A tattoo artist has successfully sued WWE and 2K Games for copyright infringement, over Randy Orton’s tattoos in WWE 2K video games.

Source: WWE 2K22 (2022), 2K Sports

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In April of 2018, Illinois tattoo artist Catherine Alexander filed a copyright infringement lawsuit against WWE and 2K Games. The artist argued the tattoos she applied to Randy Orton were her original designs, and the developers didn’t have permission to use them in WWE 2K16, WWE 2K17, and WWE 2K18.

When she approached WWE in 2009, they offered her $450 for “extensive rights to use and reproduce the tattoo designs on WWE products” — an offer that she declined. In 2015, Alexander “submitted applications to register copyrights on each of the tattoos” she applied on the professional wrestler.

WWE invoked a motion to dismiss claiming that Alexander “fails to state a claim for copyright infringement under because (1) she does not hold certificates of registration for the tattoos which is a prerequisite to filing suit, and (2) the Amended Complaint is impermissibly vague.”

The United States Copyright Office Register rejected Alexander’s application to register a Bible verse tatto arguing that “it lacked the authorship necessary to support a copyright claim.”

Source: Source: WWE 2K22 (2022), 2K Sports

Reuters reported last week that the tattoo artist has won her lawsuit. Despite 2K arguing the tattoos fell under fair use, using them to accurately recreate Orton rather than for Alexander’s designs, the jury awarded Alexander $3,750 in damages due to “actual losses” the artist was entitled to recover. However, as none of the games’ profit were a direct result of the tattoos, she was not compensated any further.

Alexander’s lawyer, Anthony Simon of Simon Law Firm, told Reuters, “We didn’t win a bunch of money, but that’s never what the case was about.” He claims the case may set a precedent for tattoo copyright.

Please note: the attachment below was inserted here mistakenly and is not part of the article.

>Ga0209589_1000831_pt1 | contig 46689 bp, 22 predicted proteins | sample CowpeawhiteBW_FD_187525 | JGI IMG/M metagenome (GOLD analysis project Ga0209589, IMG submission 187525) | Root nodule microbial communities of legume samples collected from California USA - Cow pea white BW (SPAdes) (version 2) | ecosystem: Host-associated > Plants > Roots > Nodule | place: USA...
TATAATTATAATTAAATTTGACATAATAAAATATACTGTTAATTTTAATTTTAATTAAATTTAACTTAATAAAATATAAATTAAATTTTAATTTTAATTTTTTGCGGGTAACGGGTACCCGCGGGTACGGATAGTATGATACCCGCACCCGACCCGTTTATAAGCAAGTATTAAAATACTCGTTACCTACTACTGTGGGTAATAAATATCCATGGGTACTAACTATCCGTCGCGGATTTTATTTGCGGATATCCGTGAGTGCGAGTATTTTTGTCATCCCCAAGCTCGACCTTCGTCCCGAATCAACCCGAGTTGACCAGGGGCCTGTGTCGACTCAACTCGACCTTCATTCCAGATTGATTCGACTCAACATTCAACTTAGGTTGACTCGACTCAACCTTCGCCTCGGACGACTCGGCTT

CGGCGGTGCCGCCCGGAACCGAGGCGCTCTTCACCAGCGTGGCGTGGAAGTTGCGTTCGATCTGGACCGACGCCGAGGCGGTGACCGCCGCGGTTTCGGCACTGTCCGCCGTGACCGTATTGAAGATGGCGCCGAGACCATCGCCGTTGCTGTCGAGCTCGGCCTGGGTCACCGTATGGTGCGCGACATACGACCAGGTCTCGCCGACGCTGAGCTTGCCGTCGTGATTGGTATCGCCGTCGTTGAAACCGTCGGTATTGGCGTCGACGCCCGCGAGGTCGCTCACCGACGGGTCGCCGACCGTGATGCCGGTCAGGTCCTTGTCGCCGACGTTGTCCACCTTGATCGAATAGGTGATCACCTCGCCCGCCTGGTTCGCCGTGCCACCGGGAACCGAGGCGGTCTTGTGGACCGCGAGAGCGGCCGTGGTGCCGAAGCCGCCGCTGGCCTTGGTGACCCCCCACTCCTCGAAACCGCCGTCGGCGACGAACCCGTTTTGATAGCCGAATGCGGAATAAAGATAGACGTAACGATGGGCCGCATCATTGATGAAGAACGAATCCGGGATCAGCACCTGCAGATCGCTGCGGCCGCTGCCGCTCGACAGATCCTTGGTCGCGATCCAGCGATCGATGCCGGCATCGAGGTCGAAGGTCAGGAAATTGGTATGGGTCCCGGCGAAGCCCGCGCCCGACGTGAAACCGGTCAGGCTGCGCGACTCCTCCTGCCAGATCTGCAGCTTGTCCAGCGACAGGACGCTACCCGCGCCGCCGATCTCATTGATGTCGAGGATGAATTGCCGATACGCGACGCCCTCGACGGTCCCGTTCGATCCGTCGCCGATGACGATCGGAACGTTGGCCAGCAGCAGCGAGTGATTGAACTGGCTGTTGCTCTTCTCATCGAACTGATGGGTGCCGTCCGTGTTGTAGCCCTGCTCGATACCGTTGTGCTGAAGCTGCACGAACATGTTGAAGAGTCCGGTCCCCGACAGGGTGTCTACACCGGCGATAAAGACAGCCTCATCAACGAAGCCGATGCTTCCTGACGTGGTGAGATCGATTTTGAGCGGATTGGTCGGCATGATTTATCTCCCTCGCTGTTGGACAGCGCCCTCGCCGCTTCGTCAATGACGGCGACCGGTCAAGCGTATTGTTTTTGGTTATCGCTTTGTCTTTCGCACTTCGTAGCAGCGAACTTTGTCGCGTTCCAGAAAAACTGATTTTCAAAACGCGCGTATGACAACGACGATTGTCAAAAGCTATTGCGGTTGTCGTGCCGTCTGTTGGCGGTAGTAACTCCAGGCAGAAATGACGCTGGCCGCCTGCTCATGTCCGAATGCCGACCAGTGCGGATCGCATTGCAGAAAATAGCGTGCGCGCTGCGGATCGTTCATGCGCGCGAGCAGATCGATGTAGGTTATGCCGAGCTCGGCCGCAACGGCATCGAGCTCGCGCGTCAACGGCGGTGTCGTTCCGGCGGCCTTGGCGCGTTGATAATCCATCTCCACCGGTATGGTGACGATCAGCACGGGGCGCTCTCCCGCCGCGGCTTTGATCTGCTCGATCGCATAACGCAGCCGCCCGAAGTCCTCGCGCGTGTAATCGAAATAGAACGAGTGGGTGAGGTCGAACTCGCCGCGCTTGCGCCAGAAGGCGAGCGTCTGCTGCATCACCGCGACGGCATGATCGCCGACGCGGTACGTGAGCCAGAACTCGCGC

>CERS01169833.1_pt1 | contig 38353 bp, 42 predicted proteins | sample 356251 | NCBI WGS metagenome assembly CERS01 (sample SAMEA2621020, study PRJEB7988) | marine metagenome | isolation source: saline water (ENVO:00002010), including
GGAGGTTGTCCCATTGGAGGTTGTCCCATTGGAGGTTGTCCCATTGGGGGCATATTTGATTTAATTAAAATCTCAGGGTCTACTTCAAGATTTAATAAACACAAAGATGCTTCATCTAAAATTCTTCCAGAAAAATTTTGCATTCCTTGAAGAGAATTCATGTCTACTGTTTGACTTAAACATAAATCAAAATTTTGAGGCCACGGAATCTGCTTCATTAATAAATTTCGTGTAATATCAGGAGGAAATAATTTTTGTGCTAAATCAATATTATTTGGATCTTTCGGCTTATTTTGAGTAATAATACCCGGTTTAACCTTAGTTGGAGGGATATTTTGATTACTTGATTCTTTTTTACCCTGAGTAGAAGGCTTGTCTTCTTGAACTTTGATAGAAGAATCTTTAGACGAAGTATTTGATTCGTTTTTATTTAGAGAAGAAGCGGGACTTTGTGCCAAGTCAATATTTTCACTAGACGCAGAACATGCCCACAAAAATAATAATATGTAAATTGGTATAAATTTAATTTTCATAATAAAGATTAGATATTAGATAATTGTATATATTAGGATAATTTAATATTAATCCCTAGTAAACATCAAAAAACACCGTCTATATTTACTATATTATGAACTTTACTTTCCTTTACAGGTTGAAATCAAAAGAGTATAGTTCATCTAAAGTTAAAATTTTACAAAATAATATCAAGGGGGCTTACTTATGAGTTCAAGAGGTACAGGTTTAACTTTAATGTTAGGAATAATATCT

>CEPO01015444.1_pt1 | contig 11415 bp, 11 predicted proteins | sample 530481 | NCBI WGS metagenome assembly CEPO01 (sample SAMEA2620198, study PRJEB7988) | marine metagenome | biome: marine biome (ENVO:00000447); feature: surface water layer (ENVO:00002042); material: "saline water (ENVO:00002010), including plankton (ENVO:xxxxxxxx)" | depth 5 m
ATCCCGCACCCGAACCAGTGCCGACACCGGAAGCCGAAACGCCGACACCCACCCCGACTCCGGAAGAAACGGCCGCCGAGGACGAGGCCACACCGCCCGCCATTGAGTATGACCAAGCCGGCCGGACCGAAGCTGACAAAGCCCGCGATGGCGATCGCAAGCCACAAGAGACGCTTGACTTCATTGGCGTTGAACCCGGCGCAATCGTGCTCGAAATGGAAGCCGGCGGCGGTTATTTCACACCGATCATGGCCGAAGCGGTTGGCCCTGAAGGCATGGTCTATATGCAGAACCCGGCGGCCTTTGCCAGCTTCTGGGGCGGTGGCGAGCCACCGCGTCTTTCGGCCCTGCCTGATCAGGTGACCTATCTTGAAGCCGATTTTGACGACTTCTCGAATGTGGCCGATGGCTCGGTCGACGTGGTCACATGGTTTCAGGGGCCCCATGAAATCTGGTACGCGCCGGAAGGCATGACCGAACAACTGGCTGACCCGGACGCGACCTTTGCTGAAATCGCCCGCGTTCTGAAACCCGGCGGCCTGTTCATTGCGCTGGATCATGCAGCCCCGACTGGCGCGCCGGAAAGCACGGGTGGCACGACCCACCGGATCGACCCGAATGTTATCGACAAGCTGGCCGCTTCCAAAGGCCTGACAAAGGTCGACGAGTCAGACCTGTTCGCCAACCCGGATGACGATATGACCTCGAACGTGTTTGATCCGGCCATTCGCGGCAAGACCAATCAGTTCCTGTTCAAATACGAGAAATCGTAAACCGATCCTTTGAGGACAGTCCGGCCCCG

Tattoo copyright became a subject of discussion in 2011, as Mike Tyson’s tattoo artist attempted to sue Warner Bros. over The Hangover Part II,due to one of the characters sporting Tyson’s iconic face tattoo. Warner Bros. would settle out of court the same year.

Source: WWE 2K22 (2022), 2K Sports

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In 2016, Solid Oak Sketches sued 2K over tattoos on LeBron James, Kobe Bryant, Kenyon Martin, DeAndre Jordan, and Eric Bledsoe; all players appearing in NBA 2K16. 2K would go on to win that case in 2020.

At the time James declared, “I always thought that I had the right to license what I look like to other people for various merchandise, television appearances, and other types of creative works, like video games.”

U.S. District Court Judge Laura Taylor Swain noted that the game only featured a small number of players with tattoos, argued that said tattoos were difficult to see during gameplay and that these did not appear in promotional material.

Source: NBA 2K16 (2015), 2K Sports

“The Tattoos only appear on the players upon whom they are inked, which is just three out of over 400 available players,” Swain argued at the time.

She added, “The undisputed factual record shows that average game play is unlikely to include the players with the Tattoos and that, even when such players are included, the display of the Tattoos is small and indistinct, appearing as rapidly moving visual features of rapidly moving figures in groups of player figures.”

“Furthermore, the Tattoos are not featured on any of the game’s marketing materials,” concluded the District Court Judge.

Source: WWE 2K22 (2022), 2K Sports

Swain also added “Here, the undisputed factual record clearly supports the reasonable inference that the tattooists necessarily granted the Players nonexclusive licenses to use the Tattoos as part of their likenesses, and did so prior to any grant of rights in the Tattoos to Plaintiff.” She even described the supposedly copywriter material itself as “De minimis,” essentially branding the matter as trivial.

Yet, WWE and 2K’s loss over Orton’s tattoos may upend the precedents that case set. WWE and licencees may need to seek out tattoo artists when using the likeness of “Wrestling Superstars” for video games, toys, and more. The matter may boil down to if accurate recreation of a detail most players won’t see — unless they are seeking it out — is a selling point for a sports video game.

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